Port: Fargo City Commissioner mocks Native Americans, tells homeless people to 'get a job'

Was this brash, braying boob really the best Fargo's voters could do?

Dave Piepkorn
Fargo (N.D) City Commissioner Dave Piepkorn
Michael Vosburg / Forum Photo Editor
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MINOT, N.D. — Dave Piepkorn, who was just re-elected to another term on Fargo's city commission earlier this year, is a crude sort of bully.

This isn't news to anyone who has paid attention to Fargo city politics. The editorial board at The Forum of Fargo-Moorhead even kinda sort endorsed him for it.

"Piepkorn has become the commission’s most unflinchingly outspoken member," the paper wrote by way of explaining their decision to favor the incumbent for another term. "Whether you agree or disagree, Piepkorn makes clear what he supports and what he doesn’t."

Unfortunately, at last night's meeting of the city commission, Piepkorn was "unflinching" in his use of coarse stereotypes, complaining about “intoxicated Native Americans” during a public safety debate.

He was "clear" when he told the people who use Fargo's downtown Engagement Center, people who are afflicted with mental health challenges and addictions and homelessness, to "get a job."


There were 14 other candidates for city commission .

Was this brash, braying boob really the best Fargo's voters could do?

When Piepkorn was up for re-election he was a useful tool for a certain faction of Fargo politics. At the time he was directing his insults and derision toward Republicans. Specifically, Jim Roers, a developer, and state senator, and Shannon Roers Jones, his daughter, a state representative in her own right who was also running for mayor.

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With incumbent mayor Tim Mahoney looking on, Piepkorn dragged Jim Roers through the mud, throwing a tantrum over a routine adjustment to a tax increment financing agreement Roers had struck to the city that, once the mayoral election had passed, the city commission quietly approved without any churlish grandstanding.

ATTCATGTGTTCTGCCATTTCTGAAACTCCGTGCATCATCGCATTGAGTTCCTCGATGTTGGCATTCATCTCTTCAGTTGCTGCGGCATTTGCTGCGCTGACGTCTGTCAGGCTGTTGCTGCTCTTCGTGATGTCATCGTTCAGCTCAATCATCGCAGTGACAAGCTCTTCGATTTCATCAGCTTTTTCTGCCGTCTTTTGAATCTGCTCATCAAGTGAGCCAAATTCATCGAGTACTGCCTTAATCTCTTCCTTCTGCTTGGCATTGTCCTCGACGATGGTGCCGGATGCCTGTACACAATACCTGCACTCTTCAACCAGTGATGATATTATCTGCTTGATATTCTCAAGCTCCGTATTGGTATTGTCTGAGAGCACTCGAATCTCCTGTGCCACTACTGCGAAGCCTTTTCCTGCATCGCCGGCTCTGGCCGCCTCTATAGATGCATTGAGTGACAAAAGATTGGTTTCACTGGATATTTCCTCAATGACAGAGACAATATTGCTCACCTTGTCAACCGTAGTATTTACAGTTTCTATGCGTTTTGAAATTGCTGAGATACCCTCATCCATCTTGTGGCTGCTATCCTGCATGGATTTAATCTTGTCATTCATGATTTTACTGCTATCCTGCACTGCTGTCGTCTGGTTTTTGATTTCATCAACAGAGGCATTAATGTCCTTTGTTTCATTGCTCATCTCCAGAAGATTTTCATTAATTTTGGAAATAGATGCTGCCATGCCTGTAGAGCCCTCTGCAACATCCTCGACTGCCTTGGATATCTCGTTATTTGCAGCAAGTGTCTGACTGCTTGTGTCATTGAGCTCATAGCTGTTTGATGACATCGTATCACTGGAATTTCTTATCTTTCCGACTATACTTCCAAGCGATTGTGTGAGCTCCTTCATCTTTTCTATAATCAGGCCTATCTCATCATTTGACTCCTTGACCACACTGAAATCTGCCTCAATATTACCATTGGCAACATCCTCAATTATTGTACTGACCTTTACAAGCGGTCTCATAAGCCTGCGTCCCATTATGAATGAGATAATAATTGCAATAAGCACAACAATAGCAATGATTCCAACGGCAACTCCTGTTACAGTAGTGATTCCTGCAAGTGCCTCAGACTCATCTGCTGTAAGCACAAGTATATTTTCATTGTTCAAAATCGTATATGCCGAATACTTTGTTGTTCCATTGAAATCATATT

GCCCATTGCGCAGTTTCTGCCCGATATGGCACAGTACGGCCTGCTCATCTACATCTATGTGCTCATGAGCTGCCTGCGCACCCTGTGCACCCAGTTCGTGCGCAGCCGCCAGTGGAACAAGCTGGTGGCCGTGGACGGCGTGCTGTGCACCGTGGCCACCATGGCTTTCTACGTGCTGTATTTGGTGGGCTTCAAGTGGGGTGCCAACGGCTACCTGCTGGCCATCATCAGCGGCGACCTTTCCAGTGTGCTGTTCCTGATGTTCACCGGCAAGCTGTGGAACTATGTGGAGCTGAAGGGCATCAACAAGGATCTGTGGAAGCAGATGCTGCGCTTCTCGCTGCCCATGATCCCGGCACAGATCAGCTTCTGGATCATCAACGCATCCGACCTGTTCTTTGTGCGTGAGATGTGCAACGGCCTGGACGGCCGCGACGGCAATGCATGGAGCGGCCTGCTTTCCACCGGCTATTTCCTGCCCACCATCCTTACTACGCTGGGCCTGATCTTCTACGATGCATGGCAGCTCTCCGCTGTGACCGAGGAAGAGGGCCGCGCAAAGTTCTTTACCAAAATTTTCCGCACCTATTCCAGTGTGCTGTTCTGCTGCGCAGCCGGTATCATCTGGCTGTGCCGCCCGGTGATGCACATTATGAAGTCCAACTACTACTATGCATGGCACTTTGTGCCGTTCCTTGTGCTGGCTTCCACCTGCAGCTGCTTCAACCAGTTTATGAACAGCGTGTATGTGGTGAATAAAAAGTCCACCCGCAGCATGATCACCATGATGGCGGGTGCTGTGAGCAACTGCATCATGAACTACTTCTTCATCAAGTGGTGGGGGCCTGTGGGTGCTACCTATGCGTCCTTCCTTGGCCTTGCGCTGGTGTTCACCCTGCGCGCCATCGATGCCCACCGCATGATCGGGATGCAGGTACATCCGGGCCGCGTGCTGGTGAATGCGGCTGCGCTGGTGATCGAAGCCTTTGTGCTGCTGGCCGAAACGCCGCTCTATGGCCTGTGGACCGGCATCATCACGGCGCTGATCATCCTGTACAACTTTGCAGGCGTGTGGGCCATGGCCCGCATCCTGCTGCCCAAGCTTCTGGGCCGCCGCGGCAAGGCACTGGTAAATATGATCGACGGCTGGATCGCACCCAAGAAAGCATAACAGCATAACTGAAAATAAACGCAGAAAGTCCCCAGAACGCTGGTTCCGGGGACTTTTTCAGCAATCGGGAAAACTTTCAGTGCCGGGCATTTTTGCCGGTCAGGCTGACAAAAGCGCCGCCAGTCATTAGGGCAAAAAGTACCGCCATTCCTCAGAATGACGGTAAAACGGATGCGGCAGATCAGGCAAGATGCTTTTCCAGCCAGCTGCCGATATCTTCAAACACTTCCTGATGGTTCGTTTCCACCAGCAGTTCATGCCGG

The baseless, insulting accusations Piepkorn lobbed at the Roers — he accused them of lying and trying to bilk the taxpayers — ended up being a significant factor in the mayoral race, which Mahoney ended up winning.

And, apparently, that was OK, as long as Piepkorn was aiming his invective at the right sort of target.

But now Piepkorn, who tried to play the victim during his re-election campaign when his critics highlighted an incident in which he flipped off another city commissioner, has become an embarrassment to those who supported him.

Maybe Piepkorn has a point about public safety in downtown Fargo. Maybe he's right that the downtown area isn't the right place for a homeless shelter. But there is a way to make those arguments without punching down at people who need help, or resorting to hackneyed racial slurs.


Even if you find yourself in agreement with Piepkorn, do you really think he's the best advocate for your position? Do you think his insults and bullying, and all the controversy it stokes, makes it more or less likely that he'll advance it?

Public service is no place for an insult comic. Politics is about persuasion, and while sometimes that means throwing some sharp elbows, it should never include belittling and demeaning our most vulnerable neighbors.

Opinion by Rob Port
Rob Port is a news reporter, columnist, and podcast host for the Forum News Service. He has an extensive background in investigations and public records. He has covered political events in North Dakota and the upper Midwest for two decades. Reach him at Click here to subscribe to his Plain Talk podcast.
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